Uber Says It Won't Take Commissions From Drivers; Illegal Nonetheless, Delhi Officials Say

28/01/2015 1:18 PM IST | Updated 15/07/2016 8:24 AM IST
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In this Tuesday, Dec. 16, 2014 photo, a woman leaves the headquarters of Uber in San Francisco. Venture capitalists poured a whopping $48.3 billion into U.S. startup companies last year, investing at levels that haven't been seen since before the dot-com bubble burst in 2001, according to a new report issued Friday, Jan. 16, 2015. The two biggest deals in 2014 were separate rounds of investment in Uber Technologies, the high-flying and controversial ride-hailing service, now valued at $41 billion. (AP Photo/Eric Risberg)

Days after Uber started operating in Delhi without a license, it has announced that it will not take commissions from drivers, in a bid to continue operating in the city while regulators bring more clarity. But Delhi government, whose officials have said unofficially that they will impound cars that use the Uber network, say this doesn't make a difference to their plans.

Yesterday Uber said that it had changed its business model in Delhi to that of Pooch-O, an app that connects customers with autorickshaws and does not charge a fee. The service is run by Delhi Integrated Multi-Modal Transit System, in which the Delhi government is a joint venture partner. Uber said it will continue this model until regulatory issues are resolved.

The unsaid implication here is that if it is ok for a government-run app to do it, surely the same regulatory environment must be available to Uber.

Under this mode, Uber will not charge its usual 20 percent commission from drivers. That would mean the company will not be earning anything from its operations. But a government official said that forgoing fees doesn't make Uber legal.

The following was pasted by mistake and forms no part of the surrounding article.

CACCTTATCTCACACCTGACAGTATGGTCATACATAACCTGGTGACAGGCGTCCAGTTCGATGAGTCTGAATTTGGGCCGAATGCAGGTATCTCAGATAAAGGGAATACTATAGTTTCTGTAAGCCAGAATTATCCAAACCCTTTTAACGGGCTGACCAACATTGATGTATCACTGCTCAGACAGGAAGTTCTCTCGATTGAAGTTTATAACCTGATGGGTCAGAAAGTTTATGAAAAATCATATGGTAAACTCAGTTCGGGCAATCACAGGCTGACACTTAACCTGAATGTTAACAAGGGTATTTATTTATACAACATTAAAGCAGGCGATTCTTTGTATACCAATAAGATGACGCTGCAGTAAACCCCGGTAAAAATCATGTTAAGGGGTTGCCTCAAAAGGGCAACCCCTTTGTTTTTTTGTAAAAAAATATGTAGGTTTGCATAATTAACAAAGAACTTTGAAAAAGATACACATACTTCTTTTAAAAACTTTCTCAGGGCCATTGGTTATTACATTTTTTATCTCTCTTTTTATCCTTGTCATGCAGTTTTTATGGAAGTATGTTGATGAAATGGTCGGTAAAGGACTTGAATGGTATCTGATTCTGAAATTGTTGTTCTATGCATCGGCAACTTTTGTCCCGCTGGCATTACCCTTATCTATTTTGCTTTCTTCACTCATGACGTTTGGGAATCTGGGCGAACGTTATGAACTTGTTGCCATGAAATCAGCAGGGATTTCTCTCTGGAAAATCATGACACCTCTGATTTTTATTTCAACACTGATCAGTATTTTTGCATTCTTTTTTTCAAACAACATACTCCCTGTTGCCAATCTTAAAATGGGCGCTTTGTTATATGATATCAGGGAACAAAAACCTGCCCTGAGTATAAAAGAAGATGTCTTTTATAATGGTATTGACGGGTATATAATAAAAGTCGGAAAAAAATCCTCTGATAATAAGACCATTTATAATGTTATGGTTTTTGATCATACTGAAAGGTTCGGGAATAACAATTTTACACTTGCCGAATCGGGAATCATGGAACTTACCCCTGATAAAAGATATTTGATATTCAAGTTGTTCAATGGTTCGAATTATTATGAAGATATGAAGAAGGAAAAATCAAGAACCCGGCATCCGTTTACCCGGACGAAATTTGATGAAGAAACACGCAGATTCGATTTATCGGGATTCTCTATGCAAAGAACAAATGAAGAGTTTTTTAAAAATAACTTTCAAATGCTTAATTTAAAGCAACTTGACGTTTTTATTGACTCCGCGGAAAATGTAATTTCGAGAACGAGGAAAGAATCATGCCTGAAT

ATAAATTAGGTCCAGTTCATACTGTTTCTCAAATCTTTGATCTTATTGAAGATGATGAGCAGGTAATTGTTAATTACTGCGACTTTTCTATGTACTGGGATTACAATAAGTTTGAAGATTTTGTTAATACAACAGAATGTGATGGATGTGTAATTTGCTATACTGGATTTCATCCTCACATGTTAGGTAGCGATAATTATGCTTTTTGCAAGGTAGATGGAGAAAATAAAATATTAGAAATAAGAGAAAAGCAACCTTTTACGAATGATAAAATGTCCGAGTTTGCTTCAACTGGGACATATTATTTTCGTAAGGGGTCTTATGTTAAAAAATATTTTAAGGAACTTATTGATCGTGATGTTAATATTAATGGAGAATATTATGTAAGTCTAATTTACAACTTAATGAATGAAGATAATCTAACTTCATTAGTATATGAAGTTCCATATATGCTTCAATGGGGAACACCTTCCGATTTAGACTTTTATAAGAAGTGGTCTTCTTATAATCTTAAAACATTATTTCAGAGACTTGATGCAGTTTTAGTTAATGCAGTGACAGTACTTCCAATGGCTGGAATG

"Uber is still blacklisted. The payment made by customers will still go to Uber, and then it might choose to remit it back to drivers. As long as the payment continues to the company, they cannot claim to be legal. We will continue to take action," said an official in the Delhi transport department. He asked not to be named because he is not authorized to speak with the media while the model code of conduct was in force ahead of assembly elections in Delhi.

This means that officials will continue to impound Uber cabs as we reported last week.

The official said more than 30 cabs using the networks of taxi cab operators were impounded last week in Delhi. He did not say if this included cars on the Uber platform. Since the new rules came to force in Delhi in December, officials have impounded more than 100 cabs.

The Delhi government had banned Uber in the city after a woman had alleged she was raped by one of its drivers. The company said it has subsequently introduced a wider range of checks for drivers, a dedicated response team and applied for a radio cab license, the only location in the world where it has done so. India is the second largest market for Uber after the United States. Currently, the company has an Indian subsidiary in Maharashtra, and is registered as a technology company.

Indian taxi apps such as Ola and TaxiforSure have also been operating in Delhi in recent weeks although Delhi administration has made it clear that only companies with a license to operate radio taxis are permitted. We had reported the long and onerous set of conditions set by the government, which now permits web or app-based aggregators but expects them to operate like a fleet-owning business, such as Meru and Easycabs.

An Uber spokesperson said last week that regulations introduced by the West Bengal government for regulating Uber in Bidhannagar made more sense. The administration there recognised Uber as a technology company, thereby bringing it under India’s Information Technology Act, 2000, and requires taxi aggregators to have options in the app through which they can contact the local police station and share their location with others.

TaxiForSure applied for a license in Delhi two weeks back. Ola has not applied yet. The Indian taxi market is estimated to be worth about $9 billion (Rs 54,000 crore) of which only 4-6% is organised. After its recent round of funding, Uber has become among the hottest startups in the world, with a valuation of $40 billion. But a spate of controversies have accompanied its stellar rise, the latest being a ban in Spain.

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